Mariners Free Agent Target: Chris Davis


The Mariners need a new first baseman, but Chris Davis would be a poor fit in the Emerald City

It is well known throughout the league that the Seattle Mariners are searching for a new first baseman. Logan Morrison and Mark Trumbo spent 2015 playing first base for the M’s, but they both now reside in the American League East. One name that has been floated by fans is Chris Davis.

There has not been any official connection between the Mariners and Davis, but you can bet Jerry Dipoto and his staff have taken a long look at the All-Star first baseman. Most pundits anticipate Davis will cash in this winter, netting a long-term deal worth over $100 million dollars in free agency.

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Originally selected by the Texas Rangers in the 5th round of the 2006 draft, Davis reached the big leagues in June of 2008. It took a few years for Davis’ game to fully develop, but hitting for power was never a problem. He hit .285 with 23 doubles, 17 home runs and 55 RBI across 80 games as a rookie.

Davis took a step backwards in 2009, posting a .238 batting average with 21 home runs and 59 RBI in 113 games. His on base percentage dropped from .331 in 2008 to .284 the following year. His slugging percentage plunged over 100 points as he lost his starting job in Arlington. Much of his struggles can be attributed to his 150:24 strike out to walk ratio.

The Longview, TX product appeared in just 73 games with the Rangers during the next two seasons. Davis was unable to recapture the magic of his rookie season, as he posted a miserable .221 batting average with 4 home runs and 10 RBI in 2010 and 2011. Texas grew frustrated with Davis’ lack of production, and shipped him to the Baltimore Orioles at the trade deadline in 2011.

Davis found his stroke in Baltimore, and joined forces with Adam Jones to change the course of the Orioles’ franchise. 2012 was his first full season with the O’s, and Davis made a great first impression on the fanbase. He hit .270 with 33 home runs and 85 RBI across 139 games. His .326 on base percentage and .501 slugging percentage were both his best marks since his rookie season.

Things got even better from there for the Navarro College alum. Davis posted a .286 batting average with 42 doubles, 53 home runs and 138 RBI across 160 games in 2013. His .370 on base percentage and .634 slugging percentage both represent career highs. Davis represented Baltimore at the All-Star Game, won his first Silver Slugger and finished third in MVP voting after leading the league in home runs and RBI.

May 27, 2015; Baltimore, MD, USA; Baltimore Orioles first baseman Chris Davis (19) hits a home run in the eighth inning against the Houston Astros at Oriole Park at Camden Yards. Mandatory Credit: Evan Habeeb-USA TODAY Sports

Davis’ stock plummeted in 2014. Obviously, his .196/.300/.404 slash line left plenty to be desired. Davis managed to contribute 26 home runs and 72 RBI, but his season can only be described as a failure. His performance of the field failed to impress, and he was hit with a 25-game suspension in September for using amphetamines.

Many people wrote Davis off prior to the 2015 season, but the hulking first baseman proved the skeptics wrong. Davis hit .262 while launching a league high 47 home runs and driving in 117 runs across 160 games. His registered a .361 on base percentage and slugged .562 through 670 plate appearances.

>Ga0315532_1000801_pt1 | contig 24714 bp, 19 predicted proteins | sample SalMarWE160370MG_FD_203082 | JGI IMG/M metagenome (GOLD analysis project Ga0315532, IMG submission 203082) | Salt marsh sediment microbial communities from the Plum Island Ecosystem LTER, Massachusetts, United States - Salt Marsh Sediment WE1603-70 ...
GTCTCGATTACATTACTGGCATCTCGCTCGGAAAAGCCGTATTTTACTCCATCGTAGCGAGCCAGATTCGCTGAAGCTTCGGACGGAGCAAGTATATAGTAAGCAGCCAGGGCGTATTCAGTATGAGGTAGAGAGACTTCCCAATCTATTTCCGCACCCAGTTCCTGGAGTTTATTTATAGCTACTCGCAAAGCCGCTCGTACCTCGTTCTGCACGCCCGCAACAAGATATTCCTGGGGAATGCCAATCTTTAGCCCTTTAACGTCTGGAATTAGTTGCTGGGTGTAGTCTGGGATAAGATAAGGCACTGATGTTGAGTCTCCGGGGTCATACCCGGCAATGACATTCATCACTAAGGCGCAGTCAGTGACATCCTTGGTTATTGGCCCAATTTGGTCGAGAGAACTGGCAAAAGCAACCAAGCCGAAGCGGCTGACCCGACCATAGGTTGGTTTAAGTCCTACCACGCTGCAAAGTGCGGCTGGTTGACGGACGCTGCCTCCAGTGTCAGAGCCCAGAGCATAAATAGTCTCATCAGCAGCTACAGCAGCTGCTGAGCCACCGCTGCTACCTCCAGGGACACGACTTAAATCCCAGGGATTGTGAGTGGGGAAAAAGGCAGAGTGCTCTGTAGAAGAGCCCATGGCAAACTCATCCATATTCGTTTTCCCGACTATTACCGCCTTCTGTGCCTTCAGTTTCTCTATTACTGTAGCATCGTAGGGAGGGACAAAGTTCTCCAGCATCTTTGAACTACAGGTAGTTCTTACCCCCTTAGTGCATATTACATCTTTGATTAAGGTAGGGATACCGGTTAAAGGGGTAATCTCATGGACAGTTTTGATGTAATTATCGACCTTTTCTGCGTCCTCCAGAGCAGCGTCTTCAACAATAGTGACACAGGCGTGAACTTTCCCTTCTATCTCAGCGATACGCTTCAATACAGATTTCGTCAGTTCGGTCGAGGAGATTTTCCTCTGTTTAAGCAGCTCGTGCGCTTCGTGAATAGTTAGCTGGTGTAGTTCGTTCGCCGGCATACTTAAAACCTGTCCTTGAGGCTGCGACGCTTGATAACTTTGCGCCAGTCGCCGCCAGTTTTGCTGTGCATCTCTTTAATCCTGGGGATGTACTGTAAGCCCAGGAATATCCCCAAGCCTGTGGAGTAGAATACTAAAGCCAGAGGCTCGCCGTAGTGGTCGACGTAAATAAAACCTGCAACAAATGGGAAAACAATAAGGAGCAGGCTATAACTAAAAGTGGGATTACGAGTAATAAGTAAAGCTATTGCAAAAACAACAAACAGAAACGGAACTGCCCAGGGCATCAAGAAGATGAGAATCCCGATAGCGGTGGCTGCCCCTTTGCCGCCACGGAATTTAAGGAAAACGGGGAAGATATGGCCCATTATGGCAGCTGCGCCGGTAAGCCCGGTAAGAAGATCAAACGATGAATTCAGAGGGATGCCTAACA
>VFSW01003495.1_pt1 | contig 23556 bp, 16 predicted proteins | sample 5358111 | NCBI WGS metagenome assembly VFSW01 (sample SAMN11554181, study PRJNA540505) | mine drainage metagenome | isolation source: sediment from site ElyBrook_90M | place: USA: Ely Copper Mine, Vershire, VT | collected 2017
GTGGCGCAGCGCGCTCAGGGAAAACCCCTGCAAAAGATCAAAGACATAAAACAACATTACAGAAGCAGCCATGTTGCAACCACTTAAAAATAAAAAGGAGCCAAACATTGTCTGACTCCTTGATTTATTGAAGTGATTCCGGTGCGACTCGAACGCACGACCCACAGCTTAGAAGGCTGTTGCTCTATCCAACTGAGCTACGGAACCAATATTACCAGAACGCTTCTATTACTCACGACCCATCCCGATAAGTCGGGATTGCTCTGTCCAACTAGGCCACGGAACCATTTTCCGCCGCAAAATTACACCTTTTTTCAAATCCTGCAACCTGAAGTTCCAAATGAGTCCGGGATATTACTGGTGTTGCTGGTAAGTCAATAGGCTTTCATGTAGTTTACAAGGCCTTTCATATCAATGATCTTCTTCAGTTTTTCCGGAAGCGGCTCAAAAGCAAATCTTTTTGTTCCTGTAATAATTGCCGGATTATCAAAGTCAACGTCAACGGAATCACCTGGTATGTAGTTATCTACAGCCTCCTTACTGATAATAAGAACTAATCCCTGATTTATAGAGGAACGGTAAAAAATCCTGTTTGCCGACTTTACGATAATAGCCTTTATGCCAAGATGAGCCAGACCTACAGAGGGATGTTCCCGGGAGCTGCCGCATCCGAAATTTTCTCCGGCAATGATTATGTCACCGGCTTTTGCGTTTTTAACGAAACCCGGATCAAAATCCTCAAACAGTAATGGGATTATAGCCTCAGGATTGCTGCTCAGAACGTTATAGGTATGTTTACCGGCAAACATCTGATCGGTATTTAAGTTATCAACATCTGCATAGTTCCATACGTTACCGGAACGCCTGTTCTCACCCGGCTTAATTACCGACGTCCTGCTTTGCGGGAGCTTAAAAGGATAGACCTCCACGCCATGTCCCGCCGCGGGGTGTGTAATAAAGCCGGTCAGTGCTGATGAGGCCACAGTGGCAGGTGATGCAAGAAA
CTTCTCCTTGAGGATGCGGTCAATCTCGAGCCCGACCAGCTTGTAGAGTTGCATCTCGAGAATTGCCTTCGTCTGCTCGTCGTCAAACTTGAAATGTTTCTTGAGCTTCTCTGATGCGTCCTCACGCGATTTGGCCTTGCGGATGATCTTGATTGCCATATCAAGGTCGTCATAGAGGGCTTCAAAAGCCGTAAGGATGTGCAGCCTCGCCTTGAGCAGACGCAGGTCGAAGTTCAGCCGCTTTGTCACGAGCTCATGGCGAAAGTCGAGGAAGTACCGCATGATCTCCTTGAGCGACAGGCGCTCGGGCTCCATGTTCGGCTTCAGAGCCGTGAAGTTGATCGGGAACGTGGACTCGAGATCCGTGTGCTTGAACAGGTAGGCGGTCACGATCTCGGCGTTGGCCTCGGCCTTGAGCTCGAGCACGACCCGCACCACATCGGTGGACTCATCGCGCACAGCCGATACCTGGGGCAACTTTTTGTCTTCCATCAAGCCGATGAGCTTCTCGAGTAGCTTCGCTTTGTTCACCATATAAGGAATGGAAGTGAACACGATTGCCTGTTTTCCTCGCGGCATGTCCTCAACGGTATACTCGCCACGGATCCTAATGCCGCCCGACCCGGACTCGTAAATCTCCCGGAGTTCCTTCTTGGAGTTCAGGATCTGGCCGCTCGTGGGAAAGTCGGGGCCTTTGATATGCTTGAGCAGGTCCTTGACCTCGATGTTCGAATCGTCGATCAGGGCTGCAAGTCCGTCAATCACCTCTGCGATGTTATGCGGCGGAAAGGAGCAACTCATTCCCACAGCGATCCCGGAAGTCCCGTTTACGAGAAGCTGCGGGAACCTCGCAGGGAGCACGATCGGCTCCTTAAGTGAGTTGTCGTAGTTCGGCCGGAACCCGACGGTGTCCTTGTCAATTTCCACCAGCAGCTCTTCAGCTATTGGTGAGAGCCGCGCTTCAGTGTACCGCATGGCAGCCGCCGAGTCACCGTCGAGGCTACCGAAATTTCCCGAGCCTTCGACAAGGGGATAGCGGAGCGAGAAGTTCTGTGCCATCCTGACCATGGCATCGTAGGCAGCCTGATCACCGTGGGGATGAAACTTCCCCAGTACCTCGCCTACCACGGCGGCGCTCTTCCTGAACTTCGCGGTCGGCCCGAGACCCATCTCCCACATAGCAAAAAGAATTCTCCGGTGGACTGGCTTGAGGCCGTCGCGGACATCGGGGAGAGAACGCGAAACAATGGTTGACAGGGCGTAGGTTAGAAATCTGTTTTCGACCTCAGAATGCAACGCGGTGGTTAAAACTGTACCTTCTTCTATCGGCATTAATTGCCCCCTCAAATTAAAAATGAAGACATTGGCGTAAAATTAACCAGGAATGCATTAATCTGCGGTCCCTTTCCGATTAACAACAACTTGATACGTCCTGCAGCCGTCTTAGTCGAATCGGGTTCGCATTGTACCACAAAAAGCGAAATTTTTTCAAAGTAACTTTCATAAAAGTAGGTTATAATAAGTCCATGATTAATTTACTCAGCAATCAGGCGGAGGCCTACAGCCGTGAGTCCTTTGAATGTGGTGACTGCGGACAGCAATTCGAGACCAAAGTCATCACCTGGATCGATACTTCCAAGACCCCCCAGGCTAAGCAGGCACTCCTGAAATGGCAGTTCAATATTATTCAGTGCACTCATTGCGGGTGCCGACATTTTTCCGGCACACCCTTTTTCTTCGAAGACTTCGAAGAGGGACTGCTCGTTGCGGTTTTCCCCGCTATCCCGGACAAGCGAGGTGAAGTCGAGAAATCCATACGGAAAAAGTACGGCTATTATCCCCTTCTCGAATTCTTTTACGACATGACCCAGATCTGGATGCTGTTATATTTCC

Davis’ numbers during the last five seasons in Baltimore are amongst the best in baseball. The 29-year-old hit .257 with 161 home runs and 425 RBI in 617 games in an Orioles’ uniform. He does a fabulous job getting on base, as demonstrated by his .341 OBP. Davis was the definition of a middle of the order bat, as he slugged .526 during his tenure with the O’s.

Davis is unlikely to win a Gold Glove anytime soon, but he is considered an adequate defender at first base. He has registered a .996 fielding percentage through 642 career games at first base. His 9.23 range factor per 9 innings is slightly better than the league average of 9.07. Davis should be able to play a steady first base for at least another five years. He has played the outfield in the past, and despite not possessing top end speed, Davis is a reasonably athletic player.

Baseball Reference is very optimistic about Chris Davis in 2016. They believe the star first baseman will hit .250 with 37 home runs and 97 RBI. B.R. also expects Davis to post a .341 on base percentage and slug .526. FanGraphs is much less rose colored about Davis next season. They predict he will stumble to a .236 batting average with 33 home runs and 79 RBI.

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The O’s offered Davis a qualifying offer, which he declined. This means that if the Mariners were to sign him, they would have to surrender their first round pick in the 2016 draft. This is not a huge deterrent to interested teams, as Davis is a perennial All-Star and MVP candidate.

However, I do not believe the Mariners should pursue Chris Davis on the open market. Seattle already has Felix Hernandez and Robinson Cano‘s massive contracts on the books, and I do not believe they are willing to shell out the money necessary to land Davis. Combine the draft pick compensation with his price tag, and Davis is a poor fit in Seattle.

Next: Mariners Free Agent Target: Pedro Alvarez

I do not hate the idea of signing Davis, but I strongly believe the Mariners would be better off bringing in a player like Justin Morneau or trading for Adam Lind. Both players offer a similar on base percentage to Davis and play a quality first base, but will cost a fraction of the price.